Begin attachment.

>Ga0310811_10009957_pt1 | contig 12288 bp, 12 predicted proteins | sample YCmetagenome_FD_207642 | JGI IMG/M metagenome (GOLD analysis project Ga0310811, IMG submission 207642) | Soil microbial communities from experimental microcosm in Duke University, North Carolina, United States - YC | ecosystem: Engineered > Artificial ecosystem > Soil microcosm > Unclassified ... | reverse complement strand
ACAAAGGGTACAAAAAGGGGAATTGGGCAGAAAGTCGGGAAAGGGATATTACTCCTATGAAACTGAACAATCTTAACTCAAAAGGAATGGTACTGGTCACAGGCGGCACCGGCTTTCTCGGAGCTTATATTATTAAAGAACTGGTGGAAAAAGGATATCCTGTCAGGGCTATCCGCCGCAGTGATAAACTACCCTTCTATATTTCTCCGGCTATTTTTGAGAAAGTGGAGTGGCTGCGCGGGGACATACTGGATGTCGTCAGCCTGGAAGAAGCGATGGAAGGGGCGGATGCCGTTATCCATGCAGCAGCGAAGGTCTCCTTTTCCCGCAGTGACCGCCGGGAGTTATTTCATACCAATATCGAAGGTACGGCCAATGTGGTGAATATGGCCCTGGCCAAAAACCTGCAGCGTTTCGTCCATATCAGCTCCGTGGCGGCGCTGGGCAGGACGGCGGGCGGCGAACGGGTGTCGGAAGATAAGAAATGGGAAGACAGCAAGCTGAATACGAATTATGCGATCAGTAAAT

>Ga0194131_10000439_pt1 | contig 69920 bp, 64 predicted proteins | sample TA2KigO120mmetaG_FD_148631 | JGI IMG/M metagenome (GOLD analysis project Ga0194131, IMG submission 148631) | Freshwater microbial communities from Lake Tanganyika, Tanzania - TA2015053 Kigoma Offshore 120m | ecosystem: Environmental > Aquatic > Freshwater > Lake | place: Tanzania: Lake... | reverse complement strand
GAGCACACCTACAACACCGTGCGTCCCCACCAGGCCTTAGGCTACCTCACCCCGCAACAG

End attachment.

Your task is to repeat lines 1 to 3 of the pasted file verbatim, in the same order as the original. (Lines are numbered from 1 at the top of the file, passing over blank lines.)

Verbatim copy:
>Ga0310811_10009957_pt1 | contig 12288 bp, 12 predicted proteins | sample YCmetagenome_FD_207642 | JGI IMG/M metagenome (GOLD analysis project Ga0310811, IMG submission 207642) | Soil microbial communities from experimental microcosm in Duke University, North Carolina, United States - YC | ecosystem: Engineered > Artificial ecosystem > Soil microcosm > Unclassified ... | reverse complement strand
ACAAAGGGTACAAAAAGGGGAATTGGGCAGAAAGTCGGGAAAGGGATATTACTCCTATGAAACTGAACAATCTTAACTCAAAAGGAATGGTACTGGTCACAGGCGGCACCGGCTTTCTCGGAGCTTATATTATTAAAGAACTGGTGGAAAAAGGATATCCTGTCAGGGCTATCCGCCGCAGTGATAAACTACCCTTCTATATTTCTCCGGCTATTTTTGAGAAAGTGGAGTGGCTGCGCGGGGACATACTGGATGTCGTCAGCCTGGAAGAAGCGATGGAAGGGGCGGATGCCGTTATCCATGCAGCAGCGAAGGTCTCCTTTTCCCGCAGTGACCGCCGGGAGTTATTTCATACCAATATCGAAGGTACGGCCAATGTGGTGAATATGGCCCTGGCCAAAAACCTGCAGCGTTTCGTCCATATCAGCTCCGTGGCGGCGCTGGGCAGGACGGCGGGCGGCGAACGGGTGTCGGAAGATAAGAAATGGGAAGACAGCAAGCTGAATACGAATTATGCGATCAGTAAAT

>Ga0194131_10000439_pt1 | contig 69920 bp, 64 predicted proteins | sample TA2KigO120mmetaG_FD_148631 | JGI IMG/M metagenome (GOLD analysis project Ga0194131, IMG submission 148631) | Freshwater microbial communities from Lake Tanganyika, Tanzania - TA2015053 Kigoma Offshore 120m | ecosystem: Environmental > Aquatic > Freshwater > Lake | place: Tanzania: Lake... | reverse complement strand